The relationship between government, corporations, and the financial community is central to achieving net zero.
Government has a crucial role in providing regulatory and policy certainty for corporations and financial institutions. Steps like the one made by Rishi Sanak during COP26 are a move in the right direction to help create the necessary funding required for our net zero transition.
We are looking for government to set real policy around the shift in initiatives such as hydrogen, heat pumps, and electric cars to support a just transition, as well as the skills and training to support corporations being able to deliver on net zero targets.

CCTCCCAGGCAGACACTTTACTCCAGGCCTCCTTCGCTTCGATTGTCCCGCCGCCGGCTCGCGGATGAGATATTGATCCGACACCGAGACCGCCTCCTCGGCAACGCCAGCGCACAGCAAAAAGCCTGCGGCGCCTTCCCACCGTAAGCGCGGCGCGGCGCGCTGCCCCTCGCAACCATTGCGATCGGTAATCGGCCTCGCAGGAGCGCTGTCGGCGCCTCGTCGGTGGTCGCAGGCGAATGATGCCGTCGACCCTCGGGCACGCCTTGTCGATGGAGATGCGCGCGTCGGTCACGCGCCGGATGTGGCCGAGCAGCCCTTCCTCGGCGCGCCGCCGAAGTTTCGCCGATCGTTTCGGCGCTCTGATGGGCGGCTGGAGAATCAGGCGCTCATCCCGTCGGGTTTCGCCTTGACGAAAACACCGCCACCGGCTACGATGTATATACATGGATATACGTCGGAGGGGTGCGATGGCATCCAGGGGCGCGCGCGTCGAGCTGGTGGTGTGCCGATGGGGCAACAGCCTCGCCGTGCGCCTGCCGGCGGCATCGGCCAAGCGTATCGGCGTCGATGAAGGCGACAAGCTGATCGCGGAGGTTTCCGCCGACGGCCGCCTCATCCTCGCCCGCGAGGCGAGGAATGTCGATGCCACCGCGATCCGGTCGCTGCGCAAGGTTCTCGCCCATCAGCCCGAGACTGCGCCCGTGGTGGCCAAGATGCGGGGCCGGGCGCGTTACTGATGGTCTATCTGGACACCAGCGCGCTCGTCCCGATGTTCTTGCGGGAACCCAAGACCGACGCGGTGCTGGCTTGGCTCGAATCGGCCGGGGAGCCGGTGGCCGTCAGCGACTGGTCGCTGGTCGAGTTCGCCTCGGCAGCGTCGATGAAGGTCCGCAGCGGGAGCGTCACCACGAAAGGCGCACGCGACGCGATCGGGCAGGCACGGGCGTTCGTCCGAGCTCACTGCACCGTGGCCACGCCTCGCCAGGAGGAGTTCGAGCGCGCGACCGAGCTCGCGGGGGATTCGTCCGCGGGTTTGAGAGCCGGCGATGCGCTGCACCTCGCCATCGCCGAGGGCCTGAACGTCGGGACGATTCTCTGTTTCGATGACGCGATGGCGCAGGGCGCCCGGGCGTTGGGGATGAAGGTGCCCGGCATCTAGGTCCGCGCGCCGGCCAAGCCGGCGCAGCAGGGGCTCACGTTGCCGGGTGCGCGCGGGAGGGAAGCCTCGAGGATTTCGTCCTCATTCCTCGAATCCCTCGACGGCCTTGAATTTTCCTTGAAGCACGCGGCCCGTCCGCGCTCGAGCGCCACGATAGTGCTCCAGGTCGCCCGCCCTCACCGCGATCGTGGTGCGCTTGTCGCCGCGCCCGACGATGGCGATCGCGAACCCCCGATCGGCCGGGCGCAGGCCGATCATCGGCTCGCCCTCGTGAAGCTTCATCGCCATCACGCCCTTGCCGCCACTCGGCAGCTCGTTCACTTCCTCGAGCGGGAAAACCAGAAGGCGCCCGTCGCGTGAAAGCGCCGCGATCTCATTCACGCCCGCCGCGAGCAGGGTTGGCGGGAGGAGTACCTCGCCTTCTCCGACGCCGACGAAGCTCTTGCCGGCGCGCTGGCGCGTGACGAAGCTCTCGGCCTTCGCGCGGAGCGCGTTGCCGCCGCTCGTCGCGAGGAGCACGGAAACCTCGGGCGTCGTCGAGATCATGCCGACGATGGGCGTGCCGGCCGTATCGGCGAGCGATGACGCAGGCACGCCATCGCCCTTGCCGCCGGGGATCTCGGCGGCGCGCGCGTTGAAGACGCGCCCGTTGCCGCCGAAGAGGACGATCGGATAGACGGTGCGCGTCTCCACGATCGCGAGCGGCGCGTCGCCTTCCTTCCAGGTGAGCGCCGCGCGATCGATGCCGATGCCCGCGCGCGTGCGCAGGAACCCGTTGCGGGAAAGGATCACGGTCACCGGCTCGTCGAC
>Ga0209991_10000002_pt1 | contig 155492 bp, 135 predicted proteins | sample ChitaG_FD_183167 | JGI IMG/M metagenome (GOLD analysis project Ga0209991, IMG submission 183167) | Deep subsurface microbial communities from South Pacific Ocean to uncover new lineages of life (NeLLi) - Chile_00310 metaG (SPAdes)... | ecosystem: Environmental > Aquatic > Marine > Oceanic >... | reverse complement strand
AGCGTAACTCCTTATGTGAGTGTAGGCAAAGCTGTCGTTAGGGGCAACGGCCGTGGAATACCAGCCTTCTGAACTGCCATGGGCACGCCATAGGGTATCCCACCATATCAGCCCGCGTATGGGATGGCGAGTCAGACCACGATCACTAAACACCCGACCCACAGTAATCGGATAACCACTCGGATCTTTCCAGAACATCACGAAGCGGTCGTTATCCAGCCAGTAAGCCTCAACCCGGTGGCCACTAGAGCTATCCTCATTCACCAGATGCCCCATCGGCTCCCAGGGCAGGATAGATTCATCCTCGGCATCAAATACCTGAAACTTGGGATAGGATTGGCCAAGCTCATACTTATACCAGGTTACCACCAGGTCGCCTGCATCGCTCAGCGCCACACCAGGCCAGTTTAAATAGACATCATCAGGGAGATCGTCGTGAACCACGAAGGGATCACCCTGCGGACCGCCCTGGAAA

Companies require government policy to be in place to support net zero commitments across two distinct types of decarbonisation technologies: deployment of mature technologies such as onshore wind and solar and development of new technologies such as hydrogen and CCS. These two decarbonisation options require different policy responses from governments to help companies to appropriately reduce and share the supply chain risks. This will then allow companies to develop structures that facilitate financial investors to deploy capital at scale.
The financial community is also now being asked to take a very active role in changing the makeup of the real economy to achieve a societal outcome. The concern for the financial services sector is that if financial institutions are required to finance net zero, without governments simultaneously driving change in the real economy through policy, this could result in creating systemic risks, rather than delivering net zero.